The Ranches of Malibu
The first thoughts of Malibu usually involve the beaches: long expanses of sand, the ocean crashing on the shore, the surfers riding a wave … all of the sights for which the Malibu Beach Inn is famous.
But by land area, it’s likely that more of Malibu sits on a ranch than on the ocean. As much as the town may be known for its oceanfront sand, the ranch has been as central to the town’s development as the beach.
The history of the town of Malibu, in fact, starts with a ranch: Spain granted the land that would eventually become Malibu to a former Spanish army official, calling it the Rancho Topanga Malibu Sequit. From there, Frederick Hastings Ridge bought the land in 1892, moving west and eventually expanding his holdings in modern-day Malibu; one estimate has him adding an extra 4,000 acres before he would pass away in 1905.
It was Ridge’s wife, Mary, who would earn the nickname Queen of Malibu, as she fought to protect the land from outsiders, but it was a losing battle. Courts eventually allowed for the building of the Roosevelt Highway – what’s now known as the Pacific Coast Highway – to be built, and the secret was out.
However, ranch life in Malibu would continue partly thanks to some newcomers that first saw the land by automobile. The Malibu Movie Colony started as land rented by Mary Ridge to raise money, and it attracted Hollywood’s biggest stars, like Charlie Chaplin and Douglas Fairbanks.
But while the stars lived on the beach, they plied their trade in the hills. Ranch land in the Santa Monica Mountains would end up as locations for thousands of film and television productions, especially in the days before other states started to lure studios to bring their films to “authentic” wild west towns. Any film that required slightly mountainous or treacherous land could find a look in the ranches that matched; Malibu stood in for Korea on “M*A*S*H,” for Nottingham Forest in “Robin Hood: Men in Tights,” and even for a 19th-century Colorado Springs, Colo., in “Dr. Quinn: Medicine Woman.”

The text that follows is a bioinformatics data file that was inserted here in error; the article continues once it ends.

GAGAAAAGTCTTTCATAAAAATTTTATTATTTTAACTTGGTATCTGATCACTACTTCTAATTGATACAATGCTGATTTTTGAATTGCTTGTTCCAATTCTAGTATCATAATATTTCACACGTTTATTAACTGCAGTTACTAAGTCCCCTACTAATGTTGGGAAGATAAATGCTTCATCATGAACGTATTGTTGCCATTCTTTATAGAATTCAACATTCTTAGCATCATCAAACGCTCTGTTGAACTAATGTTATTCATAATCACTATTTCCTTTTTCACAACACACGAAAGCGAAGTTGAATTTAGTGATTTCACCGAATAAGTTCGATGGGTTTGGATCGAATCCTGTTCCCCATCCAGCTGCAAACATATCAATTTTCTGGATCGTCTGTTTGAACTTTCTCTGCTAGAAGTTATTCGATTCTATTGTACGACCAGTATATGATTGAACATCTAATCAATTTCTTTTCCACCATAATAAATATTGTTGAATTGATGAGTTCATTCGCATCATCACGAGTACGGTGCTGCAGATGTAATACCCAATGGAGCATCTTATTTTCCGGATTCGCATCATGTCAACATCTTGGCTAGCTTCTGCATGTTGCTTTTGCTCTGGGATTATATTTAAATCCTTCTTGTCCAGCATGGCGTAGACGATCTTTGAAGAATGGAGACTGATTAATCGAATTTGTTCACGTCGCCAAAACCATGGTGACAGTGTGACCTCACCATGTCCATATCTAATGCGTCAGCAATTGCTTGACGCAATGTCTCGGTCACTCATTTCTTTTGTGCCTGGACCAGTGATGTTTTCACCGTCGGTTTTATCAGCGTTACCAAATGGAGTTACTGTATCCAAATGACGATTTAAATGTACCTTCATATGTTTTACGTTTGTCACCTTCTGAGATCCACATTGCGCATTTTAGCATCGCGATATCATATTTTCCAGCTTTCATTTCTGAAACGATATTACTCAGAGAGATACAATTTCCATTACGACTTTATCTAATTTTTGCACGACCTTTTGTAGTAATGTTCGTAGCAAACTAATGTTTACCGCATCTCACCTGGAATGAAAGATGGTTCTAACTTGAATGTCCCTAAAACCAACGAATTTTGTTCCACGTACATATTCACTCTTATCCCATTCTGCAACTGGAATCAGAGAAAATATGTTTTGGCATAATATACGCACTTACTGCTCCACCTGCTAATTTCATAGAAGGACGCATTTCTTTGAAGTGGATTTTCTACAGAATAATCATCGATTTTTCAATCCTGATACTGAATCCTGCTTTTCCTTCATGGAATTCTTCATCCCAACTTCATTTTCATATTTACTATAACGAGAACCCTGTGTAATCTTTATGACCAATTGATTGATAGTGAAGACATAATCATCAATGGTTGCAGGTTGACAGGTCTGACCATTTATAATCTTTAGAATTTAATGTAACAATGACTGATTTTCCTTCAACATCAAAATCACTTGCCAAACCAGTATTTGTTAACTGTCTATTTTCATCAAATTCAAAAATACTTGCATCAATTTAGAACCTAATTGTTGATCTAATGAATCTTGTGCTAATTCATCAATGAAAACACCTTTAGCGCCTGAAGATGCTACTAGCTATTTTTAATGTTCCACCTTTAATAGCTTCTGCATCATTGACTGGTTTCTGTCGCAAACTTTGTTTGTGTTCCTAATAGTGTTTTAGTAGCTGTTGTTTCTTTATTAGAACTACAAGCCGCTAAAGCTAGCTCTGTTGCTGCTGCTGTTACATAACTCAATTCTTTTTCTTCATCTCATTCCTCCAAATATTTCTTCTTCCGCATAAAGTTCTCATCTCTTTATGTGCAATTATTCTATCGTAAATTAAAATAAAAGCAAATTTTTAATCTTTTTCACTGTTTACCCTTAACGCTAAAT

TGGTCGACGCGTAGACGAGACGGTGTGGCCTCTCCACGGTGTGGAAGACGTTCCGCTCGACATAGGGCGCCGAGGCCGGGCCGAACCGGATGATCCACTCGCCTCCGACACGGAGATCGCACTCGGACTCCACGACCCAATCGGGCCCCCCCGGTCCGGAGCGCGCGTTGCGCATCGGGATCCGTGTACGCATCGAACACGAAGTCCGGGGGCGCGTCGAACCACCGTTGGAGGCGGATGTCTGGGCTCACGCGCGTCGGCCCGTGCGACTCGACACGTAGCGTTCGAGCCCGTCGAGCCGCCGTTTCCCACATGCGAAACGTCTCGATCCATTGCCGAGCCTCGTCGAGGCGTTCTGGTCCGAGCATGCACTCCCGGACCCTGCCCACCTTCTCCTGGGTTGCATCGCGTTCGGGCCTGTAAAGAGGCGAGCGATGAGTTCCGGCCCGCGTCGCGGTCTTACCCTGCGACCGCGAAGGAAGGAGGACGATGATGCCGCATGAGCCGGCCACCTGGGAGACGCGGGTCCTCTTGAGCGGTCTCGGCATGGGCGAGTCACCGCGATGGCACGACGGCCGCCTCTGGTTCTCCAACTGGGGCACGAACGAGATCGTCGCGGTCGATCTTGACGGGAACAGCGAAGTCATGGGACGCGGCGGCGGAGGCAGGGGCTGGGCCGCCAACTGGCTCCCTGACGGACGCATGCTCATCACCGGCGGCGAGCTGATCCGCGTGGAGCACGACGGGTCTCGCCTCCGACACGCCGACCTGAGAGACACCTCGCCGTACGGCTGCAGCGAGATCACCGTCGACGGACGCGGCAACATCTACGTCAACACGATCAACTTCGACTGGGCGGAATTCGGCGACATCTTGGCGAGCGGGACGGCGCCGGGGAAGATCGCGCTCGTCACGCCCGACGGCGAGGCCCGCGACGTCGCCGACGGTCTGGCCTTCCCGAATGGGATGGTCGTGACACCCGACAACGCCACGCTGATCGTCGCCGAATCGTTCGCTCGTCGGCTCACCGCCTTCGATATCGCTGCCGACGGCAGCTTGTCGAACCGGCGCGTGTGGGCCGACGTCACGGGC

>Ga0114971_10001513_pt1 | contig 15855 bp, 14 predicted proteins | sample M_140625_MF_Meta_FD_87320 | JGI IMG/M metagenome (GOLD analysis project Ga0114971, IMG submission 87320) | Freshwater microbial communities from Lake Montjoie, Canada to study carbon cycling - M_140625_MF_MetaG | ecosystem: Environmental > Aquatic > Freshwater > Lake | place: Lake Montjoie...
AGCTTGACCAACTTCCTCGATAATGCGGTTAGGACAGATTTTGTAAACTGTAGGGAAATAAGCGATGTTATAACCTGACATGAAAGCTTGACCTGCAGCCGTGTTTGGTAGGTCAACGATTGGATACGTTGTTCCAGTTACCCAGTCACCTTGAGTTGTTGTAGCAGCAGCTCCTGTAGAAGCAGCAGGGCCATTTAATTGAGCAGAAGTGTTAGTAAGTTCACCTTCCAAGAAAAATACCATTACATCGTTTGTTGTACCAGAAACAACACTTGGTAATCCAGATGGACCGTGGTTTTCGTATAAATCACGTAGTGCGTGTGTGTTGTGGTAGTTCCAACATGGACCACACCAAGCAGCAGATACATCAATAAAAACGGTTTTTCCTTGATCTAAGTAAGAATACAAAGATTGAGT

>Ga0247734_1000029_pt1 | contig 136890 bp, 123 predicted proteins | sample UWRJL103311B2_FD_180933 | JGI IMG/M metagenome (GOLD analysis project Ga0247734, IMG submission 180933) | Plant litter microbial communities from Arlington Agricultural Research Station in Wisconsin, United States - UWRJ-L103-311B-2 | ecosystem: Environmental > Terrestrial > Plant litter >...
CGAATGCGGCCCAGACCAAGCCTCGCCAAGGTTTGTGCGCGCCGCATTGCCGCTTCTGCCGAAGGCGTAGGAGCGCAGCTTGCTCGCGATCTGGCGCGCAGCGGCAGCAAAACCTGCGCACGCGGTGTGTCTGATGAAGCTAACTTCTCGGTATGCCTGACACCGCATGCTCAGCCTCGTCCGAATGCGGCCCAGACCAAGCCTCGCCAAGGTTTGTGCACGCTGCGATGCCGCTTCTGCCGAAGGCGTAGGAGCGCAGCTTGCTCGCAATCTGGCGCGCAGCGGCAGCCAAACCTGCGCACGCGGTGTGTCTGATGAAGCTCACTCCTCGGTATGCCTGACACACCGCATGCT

That space remained open for filming in part because the topography of Malibu made ranchland too expensive to develop into subdivisions. Heading up into the canyons, little of the land is flat enough to build a small neighborhood, which helped keep developers away.
WHERE TO EXPLORE
Today, these ranches have become an important part of the outdoor life of Malibu residents, visitors, and Angelenos of all stripes, each with their own strengths. A couple of our favorites:
For hiking enthusiasts, the first Malibu ranch that springs to mind is Circle X Ranch, a former Boy Scout camp now operated by the National Park Service. It’s home to the Grotto Trail, where a brisk walk ends with a boulder scramble, a cave, and a waterfall. Further inland into the ranch is a trail that leads to Sandstone Peak, the highest zenith in the Santa Monica Mountains and one that yields widescreen views of the Pacific Coast and, on a clear day, the Channel Islands.
Those looking for more of a guided tour may enjoy Big Heart Ranch instead. It’s a working animal sanctuary, and visitors get the chance to brush goats, help feed the chickens, and go for a stroll with a mini pony. The suggested donation for the visitation goes towards both taking care of the animals and offering therapeutic services to those dealing with the aftereffects of trauma.
Some of those previously mentioned ranch movie sets can also be seen. Though it’s technically in neighboring Agoura Hills, Paramount Ranch got its name while leased by Paramount Pictures and has been seen in productions ranging from “The Adventures of Marco Polo” to “Westworld,” and while some buildings here were lost in a 2018 fire, some famed backdrops remain. Saddlerock Ranch, meanwhile, has become a go-to for reality television shows like “The Bachelor” and “The Bachelorette,” along with countless music videos.
No matter how they’re enjoyed, though, the ranches of Malibu make up a significant amount of the charm of the coastal town. Sunsets over the beach are stunning, of course, but don’t miss out on the wilder(ness) charms of Malibu, either.